Adults are listed as “semiaquatic,” they’re found on leaves around the edges of shallow wetlands.  How do they get around?  Researcher Haripirya Mukundarajan, who studied the physics of the beetles’ movement over the water, calls it “waterskiing.”  The WLLB lifts its middle pair of legs, raises its elytra (wing covers), angles its body upwards, and uses its flying wings to scoot along the surface film at a half-meter per second (500 km/hour in human terms).  It’s reminiscent of a diving duck running across the water in order to gain lift, but the beetle has no intention of taking to the air.  The beetles, says Ms. Mukundarajan “move so fast that they interact with the ripples generated by their own motion, which increases drag and causes a bumpy ride.  It’s as if surface tension acts as a pogo stick that the beetle is jumping on.”  According to the study, the beetles’ strong wings “allow them to produce a lot of lift while counteracting drag from the surface. And their legs are covered with tiny hairs that repel water while a claw at the tip is hydrophilic [water-loving], allowing them to pin themselves to the surface of the water.  This structure is critical for the beetle to maintain its level exactly on the water surface.”  See the video at  Practical applications?  According to the article, “understanding the motion of the beetles could help us develop robots that move across water quickly. Many current designs are based on water striders, which move more slowly.”


The WLLB comes from a distinguished lineage.  According to, the “beetles have been raised in the lab on Purple Loosestrife (Lythrum salicaria),” and two European Galerucella (“Cella”) beetles, Galerucella pusilla and Galerucella calmariensis, are presently being raised for release on purple loose strife on these shores.


And then there’s water chestnut, an invasive aquatic plant in Northeastern North America whose seed pod you do not want to encounter while barefoot  The WLLB has been suggested as a control for Water chestnut.  In a study to determine whether Galerucella birmanica, a related beetle from Asia, should be introduced to control water chestnut, the native beetle acted as a testing surrogate.  Turned out that Galerucella nymphaeae larvae were eaten with gusto by backswimmers and by a ladybug called the spotted or the pink spotted (but not the pinkspotted) lady beetle, preventing larval populations from rising to the levels needed for biocontrol.  It didn’t help that while larval Galerucella nymphaeae will feed naturally on water chestnut, their survival rate there is very low.  Water chestnut leaves are small and get eaten faster, which results in more frequent leaf-switching, which results in more larval drownings.  Also, adults reared as larvae on the exotic water chestnut reverted to native plants when given a chance.  Back to the drawing board (but, the BugLady is heartened that these experiments were carried out, rather than simply importing the Asian species and throwing it out into the field to see what would happen, like we did in the bad old days).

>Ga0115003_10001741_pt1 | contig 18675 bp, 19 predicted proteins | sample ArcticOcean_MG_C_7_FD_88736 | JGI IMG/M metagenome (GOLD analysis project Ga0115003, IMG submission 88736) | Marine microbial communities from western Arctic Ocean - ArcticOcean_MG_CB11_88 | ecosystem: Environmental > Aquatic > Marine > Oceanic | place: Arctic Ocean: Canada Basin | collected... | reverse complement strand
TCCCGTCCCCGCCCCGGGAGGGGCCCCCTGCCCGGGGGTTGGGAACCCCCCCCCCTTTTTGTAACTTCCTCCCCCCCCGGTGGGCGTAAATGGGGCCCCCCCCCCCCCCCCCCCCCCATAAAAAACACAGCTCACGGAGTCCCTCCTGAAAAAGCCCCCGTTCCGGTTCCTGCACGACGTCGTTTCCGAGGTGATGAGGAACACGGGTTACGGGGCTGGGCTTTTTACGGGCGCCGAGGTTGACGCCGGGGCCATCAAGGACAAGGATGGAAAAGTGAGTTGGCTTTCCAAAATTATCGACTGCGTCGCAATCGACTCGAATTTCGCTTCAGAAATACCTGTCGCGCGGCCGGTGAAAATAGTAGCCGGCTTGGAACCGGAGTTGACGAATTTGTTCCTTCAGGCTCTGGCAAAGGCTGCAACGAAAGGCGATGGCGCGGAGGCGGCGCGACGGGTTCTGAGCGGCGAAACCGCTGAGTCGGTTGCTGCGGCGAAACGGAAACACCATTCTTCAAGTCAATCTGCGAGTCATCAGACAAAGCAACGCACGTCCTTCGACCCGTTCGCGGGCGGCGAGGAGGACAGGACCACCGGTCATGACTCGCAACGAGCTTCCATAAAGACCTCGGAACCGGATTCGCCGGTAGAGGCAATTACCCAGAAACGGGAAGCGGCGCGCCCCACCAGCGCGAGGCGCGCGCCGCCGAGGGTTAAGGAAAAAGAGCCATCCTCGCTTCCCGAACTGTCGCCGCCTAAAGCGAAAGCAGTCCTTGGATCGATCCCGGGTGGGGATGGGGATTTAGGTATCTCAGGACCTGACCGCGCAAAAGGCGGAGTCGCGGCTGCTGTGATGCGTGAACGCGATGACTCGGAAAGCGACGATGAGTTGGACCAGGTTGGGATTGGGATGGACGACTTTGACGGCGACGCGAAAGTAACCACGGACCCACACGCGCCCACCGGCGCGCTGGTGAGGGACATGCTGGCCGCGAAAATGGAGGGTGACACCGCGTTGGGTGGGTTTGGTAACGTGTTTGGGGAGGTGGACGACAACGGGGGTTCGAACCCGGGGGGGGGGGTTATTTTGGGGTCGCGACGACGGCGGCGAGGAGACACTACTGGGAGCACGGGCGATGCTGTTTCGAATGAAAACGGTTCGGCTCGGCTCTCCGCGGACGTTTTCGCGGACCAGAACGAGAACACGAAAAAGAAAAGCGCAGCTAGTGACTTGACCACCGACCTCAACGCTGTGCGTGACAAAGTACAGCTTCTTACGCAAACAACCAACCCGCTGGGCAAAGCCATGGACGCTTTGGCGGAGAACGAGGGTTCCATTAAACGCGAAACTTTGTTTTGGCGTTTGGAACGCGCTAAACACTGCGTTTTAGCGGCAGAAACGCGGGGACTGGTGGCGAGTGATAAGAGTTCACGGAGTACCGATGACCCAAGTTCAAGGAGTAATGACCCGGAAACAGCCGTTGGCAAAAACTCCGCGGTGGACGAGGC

A European study painted a picture of coots, swimming among the water lily leaves, picking the beetles/pupae/larvae off of the leaves.


Kate Redmond, The BugLady
Bug of the Week archives:

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Bug o’the Week – Giant Casemaker Caddisfly

Salutations, BugFans,


Caddisflies are famous for having soft-bodied, aquatic larvae that, depending on their species and habitat, use plant materials or teeny stones to construct portable cases that may be “log-cabin,” tube, or snail shell-shaped (caddisflies that live in strong currents may spin nets instead).  For “glue,” they use silk that they produce in a gland in their “lower lip.”  Some people “farm” caddisfly larvae, giving them bits of semiprecious stones and metals to build with and then making jewelry from the shed cases (you can Google it).


In the early days of modern taxonomy, caddisflies (now order Trichoptera) were listed with dragonflies, stoneflies, mayflies, dobsonflies (hellgrammites), lacewings, and more, in the order Neuroptera, but caddisflies were split off 200 years ago.  Their larvae look caterpillar-ish and the adults are often mistaken for moths, so it’s not surprising that caddisflies are closely related to the Lepidopterans.